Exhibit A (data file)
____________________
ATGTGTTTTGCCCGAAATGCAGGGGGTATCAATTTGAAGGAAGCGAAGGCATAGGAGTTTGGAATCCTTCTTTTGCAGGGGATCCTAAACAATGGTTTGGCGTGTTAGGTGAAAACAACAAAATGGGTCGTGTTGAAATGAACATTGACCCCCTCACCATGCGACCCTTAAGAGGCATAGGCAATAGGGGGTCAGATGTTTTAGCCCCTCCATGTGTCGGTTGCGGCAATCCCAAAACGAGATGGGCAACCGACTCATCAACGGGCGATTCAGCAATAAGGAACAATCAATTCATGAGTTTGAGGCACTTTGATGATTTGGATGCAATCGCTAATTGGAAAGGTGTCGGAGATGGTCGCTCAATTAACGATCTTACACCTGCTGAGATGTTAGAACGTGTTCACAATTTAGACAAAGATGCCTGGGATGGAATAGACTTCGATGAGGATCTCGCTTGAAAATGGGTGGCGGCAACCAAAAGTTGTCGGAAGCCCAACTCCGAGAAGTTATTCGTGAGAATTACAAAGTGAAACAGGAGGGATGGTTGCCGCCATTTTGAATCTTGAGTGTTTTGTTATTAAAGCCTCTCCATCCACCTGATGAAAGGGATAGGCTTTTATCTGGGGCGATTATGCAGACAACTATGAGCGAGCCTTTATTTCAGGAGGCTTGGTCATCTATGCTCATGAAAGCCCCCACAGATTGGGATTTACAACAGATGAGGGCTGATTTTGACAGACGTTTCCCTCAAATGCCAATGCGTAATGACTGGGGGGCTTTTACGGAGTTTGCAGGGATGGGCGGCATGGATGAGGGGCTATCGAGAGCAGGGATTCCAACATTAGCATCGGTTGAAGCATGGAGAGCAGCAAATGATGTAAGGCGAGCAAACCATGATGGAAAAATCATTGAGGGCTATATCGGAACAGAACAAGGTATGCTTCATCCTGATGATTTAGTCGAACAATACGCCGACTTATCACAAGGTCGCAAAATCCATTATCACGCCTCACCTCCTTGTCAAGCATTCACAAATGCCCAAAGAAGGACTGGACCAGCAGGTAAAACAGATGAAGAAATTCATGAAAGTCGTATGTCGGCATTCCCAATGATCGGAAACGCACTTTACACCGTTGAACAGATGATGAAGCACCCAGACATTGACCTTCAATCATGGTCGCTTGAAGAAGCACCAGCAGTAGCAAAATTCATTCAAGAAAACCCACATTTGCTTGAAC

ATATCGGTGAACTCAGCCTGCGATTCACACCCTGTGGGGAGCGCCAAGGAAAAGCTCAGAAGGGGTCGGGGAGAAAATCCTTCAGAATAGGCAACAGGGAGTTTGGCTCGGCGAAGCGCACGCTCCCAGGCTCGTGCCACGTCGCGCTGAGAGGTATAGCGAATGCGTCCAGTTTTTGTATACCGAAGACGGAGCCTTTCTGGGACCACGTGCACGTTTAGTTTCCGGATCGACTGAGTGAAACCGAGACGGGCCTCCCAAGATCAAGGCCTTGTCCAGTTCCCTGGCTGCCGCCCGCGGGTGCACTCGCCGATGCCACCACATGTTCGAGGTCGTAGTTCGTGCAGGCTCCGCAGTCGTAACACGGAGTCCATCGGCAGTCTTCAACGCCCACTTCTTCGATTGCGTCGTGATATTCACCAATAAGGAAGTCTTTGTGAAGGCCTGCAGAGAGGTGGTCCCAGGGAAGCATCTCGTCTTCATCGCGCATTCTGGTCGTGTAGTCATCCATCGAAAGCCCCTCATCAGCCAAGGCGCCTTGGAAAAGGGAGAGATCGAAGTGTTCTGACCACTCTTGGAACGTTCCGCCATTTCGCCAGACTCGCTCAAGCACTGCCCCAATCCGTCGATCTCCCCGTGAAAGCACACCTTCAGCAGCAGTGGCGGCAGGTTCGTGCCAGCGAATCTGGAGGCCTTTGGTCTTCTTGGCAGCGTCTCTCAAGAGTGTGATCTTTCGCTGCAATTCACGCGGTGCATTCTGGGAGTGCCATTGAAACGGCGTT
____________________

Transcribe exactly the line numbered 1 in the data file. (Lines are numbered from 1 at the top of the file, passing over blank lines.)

ATGTGTTTTGCCCGAAATGCAGGGGGTATCAATTTGAAGGAAGCGAAGGCATAGGAGTTTGGAATCCTTCTTTTGCAGGGGATCCTAAACAATGGTTTGGCGTGTTAGGTGAAAACAACAAAATGGGTCGTGTTGAAATGAACATTGACCCCCTCACCATGCGACCCTTAAGAGGCATAGGCAATAGGGGGTCAGATGTTTTAGCCCCTCCATGTGTCGGTTGCGGCAATCCCAAAACGAGATGGGCAACCGACTCATCAACGGGCGATTCAGCAATAAGGAACAATCAATTCATGAGTTTGAGGCACTTTGATGATTTGGATGCAATCGCTAATTGGAAAGGTGTCGGAGATGGTCGCTCAATTAACGATCTTACACCTGCTGAGATGTTAGAACGTGTTCACAATTTAGACAAAGATGCCTGGGATGGAATAGACTTCGATGAGGATCTCGCTTGAAAATGGGTGGCGGCAACCAAAAGTTGTCGGAAGCCCAACTCCGAGAAGTTATTCGTGAGAATTACAAAGTGAAACAGGAGGGATGGTTGCCGCCATTTTGAATCTTGAGTGTTTTGTTATTAAAGCCTCTCCATCCACCTGATGAAAGGGATAGGCTTTTATCTGGGGCGATTATGCAGACAACTATGAGCGAGCCTTTATTTCAGGAGGCTTGGTCATCTATGCTCATGAAAGCCCCCACAGATTGGGATTTACAACAGATGAGGGCTGATTTTGACAGACGTTTCCCTCAAATGCCAATGCGTAATGACTGGGGGGCTTTTACGGAGTTTGCAGGGATGGGCGGCATGGATGAGGGGCTATCGAGAGCAGGGATTCCAACATTAGCATCGGTTGAAGCATGGAGAGCAGCAAATGATGTAAGGCGAGCAAACCATGATGGAAAAATCATTGAGGGCTATATCGGAACAGAACAAGGTATGCTTCATCCTGATGATTTAGTCGAACAATACGCCGACTTATCACAAGGTCGCAAAATCCATTATCACGCCTCACCTCCTTGTCAAGCATTCACAAATGCCCAAAGAAGGACTGGACCAGCAGGTAAAACAGATGAAGAAATTCATGAAAGTCGTATGTCGGCATTCCCAATGATCGGAAACGCACTTTACACCGTTGAACAGATGATGAAGCACCCAGACATTGACCTTCAATCATGGTCGCTTGAAGAAGCACCAGCAGTAGCAAAATTCATTCAAGAAAACCCACATTTGCTTGAAC